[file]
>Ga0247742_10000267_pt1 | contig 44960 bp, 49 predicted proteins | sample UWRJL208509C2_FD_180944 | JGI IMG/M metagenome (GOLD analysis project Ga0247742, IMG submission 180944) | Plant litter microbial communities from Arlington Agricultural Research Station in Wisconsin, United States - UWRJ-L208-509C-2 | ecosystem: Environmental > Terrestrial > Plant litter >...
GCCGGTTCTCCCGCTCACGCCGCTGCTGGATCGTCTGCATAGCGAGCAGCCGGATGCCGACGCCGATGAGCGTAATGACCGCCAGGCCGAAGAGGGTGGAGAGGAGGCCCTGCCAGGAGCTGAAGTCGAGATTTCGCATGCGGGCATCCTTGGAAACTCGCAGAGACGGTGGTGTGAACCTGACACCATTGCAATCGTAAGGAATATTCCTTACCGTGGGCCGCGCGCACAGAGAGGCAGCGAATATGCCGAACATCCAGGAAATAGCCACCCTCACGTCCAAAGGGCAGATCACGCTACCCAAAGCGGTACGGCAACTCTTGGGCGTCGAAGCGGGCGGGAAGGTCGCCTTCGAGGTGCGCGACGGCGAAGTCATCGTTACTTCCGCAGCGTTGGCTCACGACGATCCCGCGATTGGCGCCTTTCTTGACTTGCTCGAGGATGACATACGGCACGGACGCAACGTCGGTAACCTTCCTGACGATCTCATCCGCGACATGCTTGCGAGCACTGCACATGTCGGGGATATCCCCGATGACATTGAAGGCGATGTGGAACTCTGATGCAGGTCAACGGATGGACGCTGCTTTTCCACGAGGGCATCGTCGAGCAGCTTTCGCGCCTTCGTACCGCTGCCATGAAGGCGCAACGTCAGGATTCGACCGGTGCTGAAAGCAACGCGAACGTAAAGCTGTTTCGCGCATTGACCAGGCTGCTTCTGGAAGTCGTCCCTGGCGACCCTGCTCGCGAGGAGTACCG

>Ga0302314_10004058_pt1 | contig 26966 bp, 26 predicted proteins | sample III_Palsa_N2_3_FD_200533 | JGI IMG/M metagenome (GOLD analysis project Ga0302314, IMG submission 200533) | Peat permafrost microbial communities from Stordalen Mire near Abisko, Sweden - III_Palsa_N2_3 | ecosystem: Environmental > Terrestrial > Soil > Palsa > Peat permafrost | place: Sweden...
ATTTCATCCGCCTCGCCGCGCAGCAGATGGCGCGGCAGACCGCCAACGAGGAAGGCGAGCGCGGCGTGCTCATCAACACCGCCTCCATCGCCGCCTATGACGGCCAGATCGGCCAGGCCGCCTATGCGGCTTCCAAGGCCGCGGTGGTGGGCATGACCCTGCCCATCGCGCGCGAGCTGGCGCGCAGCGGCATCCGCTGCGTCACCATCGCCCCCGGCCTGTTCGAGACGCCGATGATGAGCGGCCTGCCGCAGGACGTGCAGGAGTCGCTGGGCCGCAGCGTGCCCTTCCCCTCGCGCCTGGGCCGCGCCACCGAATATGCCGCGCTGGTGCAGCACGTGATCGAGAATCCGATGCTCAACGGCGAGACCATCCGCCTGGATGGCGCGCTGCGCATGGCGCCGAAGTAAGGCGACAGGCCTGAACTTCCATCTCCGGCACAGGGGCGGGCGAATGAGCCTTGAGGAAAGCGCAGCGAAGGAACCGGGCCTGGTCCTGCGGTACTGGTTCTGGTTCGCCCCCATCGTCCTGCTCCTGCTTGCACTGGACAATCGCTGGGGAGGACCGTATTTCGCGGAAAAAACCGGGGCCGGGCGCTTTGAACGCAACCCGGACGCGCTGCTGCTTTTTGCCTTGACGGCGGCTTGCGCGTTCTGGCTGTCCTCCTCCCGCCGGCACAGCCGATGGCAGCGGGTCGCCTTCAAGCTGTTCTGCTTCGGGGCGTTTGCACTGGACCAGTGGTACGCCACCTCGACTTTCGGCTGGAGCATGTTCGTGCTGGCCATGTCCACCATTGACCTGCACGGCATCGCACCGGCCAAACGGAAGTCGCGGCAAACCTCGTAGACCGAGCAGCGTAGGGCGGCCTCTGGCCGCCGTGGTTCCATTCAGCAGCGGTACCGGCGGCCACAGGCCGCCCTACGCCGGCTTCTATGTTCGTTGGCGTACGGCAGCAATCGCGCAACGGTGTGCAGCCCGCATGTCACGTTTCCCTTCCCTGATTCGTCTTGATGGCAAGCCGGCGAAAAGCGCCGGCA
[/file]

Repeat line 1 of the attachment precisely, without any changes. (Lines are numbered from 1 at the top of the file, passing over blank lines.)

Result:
>Ga0247742_10000267_pt1 | contig 44960 bp, 49 predicted proteins | sample UWRJL208509C2_FD_180944 | JGI IMG/M metagenome (GOLD analysis project Ga0247742, IMG submission 180944) | Plant litter microbial communities from Arlington Agricultural Research Station in Wisconsin, United States - UWRJ-L208-509C-2 | ecosystem: Environmental > Terrestrial > Plant litter >...